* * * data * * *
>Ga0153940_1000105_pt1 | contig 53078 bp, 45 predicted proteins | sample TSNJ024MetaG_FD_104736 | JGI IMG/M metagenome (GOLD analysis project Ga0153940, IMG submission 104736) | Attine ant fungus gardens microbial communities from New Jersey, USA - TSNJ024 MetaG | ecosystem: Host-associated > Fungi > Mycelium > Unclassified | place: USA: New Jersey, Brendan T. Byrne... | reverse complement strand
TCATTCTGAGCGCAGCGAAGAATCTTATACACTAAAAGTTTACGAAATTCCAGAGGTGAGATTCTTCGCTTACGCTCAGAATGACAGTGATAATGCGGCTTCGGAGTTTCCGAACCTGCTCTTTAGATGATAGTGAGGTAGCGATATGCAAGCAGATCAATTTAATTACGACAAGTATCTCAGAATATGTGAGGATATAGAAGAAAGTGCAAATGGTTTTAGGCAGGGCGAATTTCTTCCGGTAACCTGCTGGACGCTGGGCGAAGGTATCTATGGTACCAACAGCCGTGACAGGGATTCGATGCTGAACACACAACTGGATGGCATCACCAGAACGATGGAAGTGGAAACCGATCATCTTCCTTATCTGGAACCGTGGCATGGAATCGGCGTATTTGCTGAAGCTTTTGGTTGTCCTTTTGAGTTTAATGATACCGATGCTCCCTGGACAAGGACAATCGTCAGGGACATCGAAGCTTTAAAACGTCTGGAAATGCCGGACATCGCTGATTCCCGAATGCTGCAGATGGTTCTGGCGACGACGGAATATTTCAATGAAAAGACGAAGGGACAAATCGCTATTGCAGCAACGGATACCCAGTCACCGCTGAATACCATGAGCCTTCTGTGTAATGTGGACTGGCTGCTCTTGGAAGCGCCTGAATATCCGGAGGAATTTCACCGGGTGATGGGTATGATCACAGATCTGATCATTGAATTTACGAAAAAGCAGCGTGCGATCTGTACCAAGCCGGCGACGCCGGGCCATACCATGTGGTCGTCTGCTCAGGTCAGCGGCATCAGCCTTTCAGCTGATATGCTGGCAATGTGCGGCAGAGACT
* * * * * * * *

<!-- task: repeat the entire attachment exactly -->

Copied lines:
>Ga0153940_1000105_pt1 | contig 53078 bp, 45 predicted proteins | sample TSNJ024MetaG_FD_104736 | JGI IMG/M metagenome (GOLD analysis project Ga0153940, IMG submission 104736) | Attine ant fungus gardens microbial communities from New Jersey, USA - TSNJ024 MetaG | ecosystem: Host-associated > Fungi > Mycelium > Unclassified | place: USA: New Jersey, Brendan T. Byrne... | reverse complement strand
TCATTCTGAGCGCAGCGAAGAATCTTATACACTAAAAGTTTACGAAATTCCAGAGGTGAGATTCTTCGCTTACGCTCAGAATGACAGTGATAATGCGGCTTCGGAGTTTCCGAACCTGCTCTTTAGATGATAGTGAGGTAGCGATATGCAAGCAGATCAATTTAATTACGACAAGTATCTCAGAATATGTGAGGATATAGAAGAAAGTGCAAATGGTTTTAGGCAGGGCGAATTTCTTCCGGTAACCTGCTGGACGCTGGGCGAAGGTATCTATGGTACCAACAGCCGTGACAGGGATTCGATGCTGAACACACAACTGGATGGCATCACCAGAACGATGGAAGTGGAAACCGATCATCTTCCTTATCTGGAACCGTGGCATGGAATCGGCGTATTTGCTGAAGCTTTTGGTTGTCCTTTTGAGTTTAATGATACCGATGCTCCCTGGACAAGGACAATCGTCAGGGACATCGAAGCTTTAAAACGTCTGGAAATGCCGGACATCGCTGATTCCCGAATGCTGCAGATGGTTCTGGCGACGACGGAATATTTCAATGAAAAGACGAAGGGACAAATCGCTATTGCAGCAACGGATACCCAGTCACCGCTGAATACCATGAGCCTTCTGTGTAATGTGGACTGGCTGCTCTTGGAAGCGCCTGAATATCCGGAGGAATTTCACCGGGTGATGGGTATGATCACAGATCTGATCATTGAATTTACGAAAAAGCAGCGTGCGATCTGTACCAAGCCGGCGACGCCGGGCCATACCATGTGGTCGTCTGCTCAGGTCAGCGGCATCAGCCTTTCAGCTGATATGCTGGCAATGTGCGGCAGAGACT